We begin the day. We could begin anywhere. As Renee Gladman writes in Calamities, “I began the day...” and then again, “I began the day…,” finally bringing us to teaching and its challenges: “I began the day looking up at the whiteboard, wondering how I would do the thing I needed to do. My students were waiting. Robert Frost was their picture of contemporary poetry.”
I titled my undergraduate writing course, “Talking at the Boundaries: Writing about Literature,” after David Antin’s book of the same name (New Directions Press, 1976). Talking at the Boundaries is made up of stitched-together transcriptions of Antin’s improvisatory talks. The book insists on a few things. Antin says, “it is not the work of a professional.” Later: “what kind of professional was Socrates?” [more...]
The reading series
Orchid Tierney, Jacket2[...]
From both a discard and sound studies point of view, then, my work reconsiders the objects of my inquiry — the paraphonotexts — as peripheral, yet critical, cultural data that illuminates the artificial environment of both the reading venue and the reading space. Here, I borrow Al Filreis’s definition of the paraphonotext that includes both the intended prefatory remarks and unintended vocalizations that accompany the reading of a poem.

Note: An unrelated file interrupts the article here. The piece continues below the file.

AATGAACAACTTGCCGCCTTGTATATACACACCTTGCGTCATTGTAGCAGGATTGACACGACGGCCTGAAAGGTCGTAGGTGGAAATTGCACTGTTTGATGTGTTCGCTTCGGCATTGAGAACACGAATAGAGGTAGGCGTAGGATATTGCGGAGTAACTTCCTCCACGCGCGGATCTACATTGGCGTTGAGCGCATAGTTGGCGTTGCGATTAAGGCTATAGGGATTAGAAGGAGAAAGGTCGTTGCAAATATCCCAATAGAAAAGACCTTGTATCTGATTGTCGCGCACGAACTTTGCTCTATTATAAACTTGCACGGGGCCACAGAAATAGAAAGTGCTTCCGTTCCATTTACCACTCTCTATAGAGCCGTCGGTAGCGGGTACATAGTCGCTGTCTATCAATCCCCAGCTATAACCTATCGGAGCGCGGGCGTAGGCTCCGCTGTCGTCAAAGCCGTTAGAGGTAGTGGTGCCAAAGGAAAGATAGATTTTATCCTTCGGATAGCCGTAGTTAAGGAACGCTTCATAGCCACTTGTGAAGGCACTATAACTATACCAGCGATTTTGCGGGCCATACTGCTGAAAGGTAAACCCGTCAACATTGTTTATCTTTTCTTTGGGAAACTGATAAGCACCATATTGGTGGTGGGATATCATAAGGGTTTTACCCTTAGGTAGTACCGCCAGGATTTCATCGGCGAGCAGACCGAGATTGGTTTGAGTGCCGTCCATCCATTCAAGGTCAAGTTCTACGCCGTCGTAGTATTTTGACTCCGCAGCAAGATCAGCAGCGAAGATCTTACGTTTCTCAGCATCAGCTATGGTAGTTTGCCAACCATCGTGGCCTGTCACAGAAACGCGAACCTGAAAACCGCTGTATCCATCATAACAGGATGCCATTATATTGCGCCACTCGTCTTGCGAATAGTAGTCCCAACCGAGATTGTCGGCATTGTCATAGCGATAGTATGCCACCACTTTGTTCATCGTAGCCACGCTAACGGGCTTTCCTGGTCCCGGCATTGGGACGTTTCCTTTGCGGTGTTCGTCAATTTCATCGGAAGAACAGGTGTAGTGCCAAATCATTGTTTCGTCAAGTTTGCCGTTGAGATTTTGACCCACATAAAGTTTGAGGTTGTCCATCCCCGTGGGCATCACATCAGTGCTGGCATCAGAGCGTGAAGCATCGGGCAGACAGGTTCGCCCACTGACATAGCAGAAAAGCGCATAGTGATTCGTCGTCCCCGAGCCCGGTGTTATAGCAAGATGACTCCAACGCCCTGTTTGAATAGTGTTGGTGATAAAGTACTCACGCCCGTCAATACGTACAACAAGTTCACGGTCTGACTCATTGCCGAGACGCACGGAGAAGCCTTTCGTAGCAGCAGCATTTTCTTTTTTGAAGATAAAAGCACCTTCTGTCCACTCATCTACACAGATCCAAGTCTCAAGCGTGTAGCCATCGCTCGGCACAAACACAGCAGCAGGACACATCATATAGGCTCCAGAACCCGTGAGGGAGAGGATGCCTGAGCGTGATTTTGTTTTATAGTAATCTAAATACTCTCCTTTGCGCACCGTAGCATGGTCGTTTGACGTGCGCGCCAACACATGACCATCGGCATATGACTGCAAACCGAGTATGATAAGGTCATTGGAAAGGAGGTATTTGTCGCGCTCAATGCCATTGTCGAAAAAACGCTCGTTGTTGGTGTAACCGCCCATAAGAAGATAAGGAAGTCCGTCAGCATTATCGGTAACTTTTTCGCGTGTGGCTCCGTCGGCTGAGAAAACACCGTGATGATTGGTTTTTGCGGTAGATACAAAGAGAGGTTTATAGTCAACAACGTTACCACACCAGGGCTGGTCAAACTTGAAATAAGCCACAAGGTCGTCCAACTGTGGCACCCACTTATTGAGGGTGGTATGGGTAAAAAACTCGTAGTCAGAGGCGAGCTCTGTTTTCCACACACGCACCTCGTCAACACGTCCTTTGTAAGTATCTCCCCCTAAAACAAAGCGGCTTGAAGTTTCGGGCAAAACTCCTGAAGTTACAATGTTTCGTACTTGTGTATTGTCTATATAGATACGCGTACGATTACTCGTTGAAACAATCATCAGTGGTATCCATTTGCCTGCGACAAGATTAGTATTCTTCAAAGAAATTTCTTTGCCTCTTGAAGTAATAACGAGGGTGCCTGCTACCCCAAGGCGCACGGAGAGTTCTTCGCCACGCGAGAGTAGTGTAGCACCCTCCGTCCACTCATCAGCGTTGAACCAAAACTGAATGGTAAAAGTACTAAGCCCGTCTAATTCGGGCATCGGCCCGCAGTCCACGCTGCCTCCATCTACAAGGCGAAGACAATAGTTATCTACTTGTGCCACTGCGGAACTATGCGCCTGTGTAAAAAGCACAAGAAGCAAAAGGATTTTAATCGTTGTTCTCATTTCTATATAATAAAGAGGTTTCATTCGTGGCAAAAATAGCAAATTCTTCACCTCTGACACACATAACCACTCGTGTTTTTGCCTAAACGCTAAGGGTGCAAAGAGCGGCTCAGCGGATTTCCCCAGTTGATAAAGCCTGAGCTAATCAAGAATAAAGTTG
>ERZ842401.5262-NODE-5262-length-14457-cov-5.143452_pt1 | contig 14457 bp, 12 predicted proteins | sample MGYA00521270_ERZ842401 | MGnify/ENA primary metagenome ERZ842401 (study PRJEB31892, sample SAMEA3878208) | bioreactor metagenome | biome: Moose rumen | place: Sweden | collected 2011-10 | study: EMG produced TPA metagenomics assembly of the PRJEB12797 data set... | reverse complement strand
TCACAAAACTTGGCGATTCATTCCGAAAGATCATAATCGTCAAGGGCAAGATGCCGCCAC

Daisy Atterbury’s introduction to Rachel Blau DuPlessis’s reading at the Zinc Bar, in New York City, for the Segue Series on October 3, 2013, marvelously exemplifies the kind of critical force that a paraphonotext can produce.
 Atterbury’s epistolary address to DuPlessis touches on the gendered, sexual, and literary desires circulating in the latter’s oeuvre. In the context of PennSound’s author and series pages, Atterbury’s letter is framed as a prefatory remark since it’s not currently segmented from DuPlessis’s reading. Yet, if Atterbury had her own author page on PennSound, I wonder if this letter ought to be segmented and included on it. Certainly, it seems clear that Atterbury’s address to DuPlessis destabilizes the borders between preface and the main event, the introducer and the poet, since it produced a delighted reaction in Rachel Blau DuPlessis when she finally took the stage. At any rate, such instances invite us not only to underscore the unique performances of the paraphonotextual object but also to reassess what we consider is the principal ‘event’ in a poetry reading [more ... full link at Jacket2]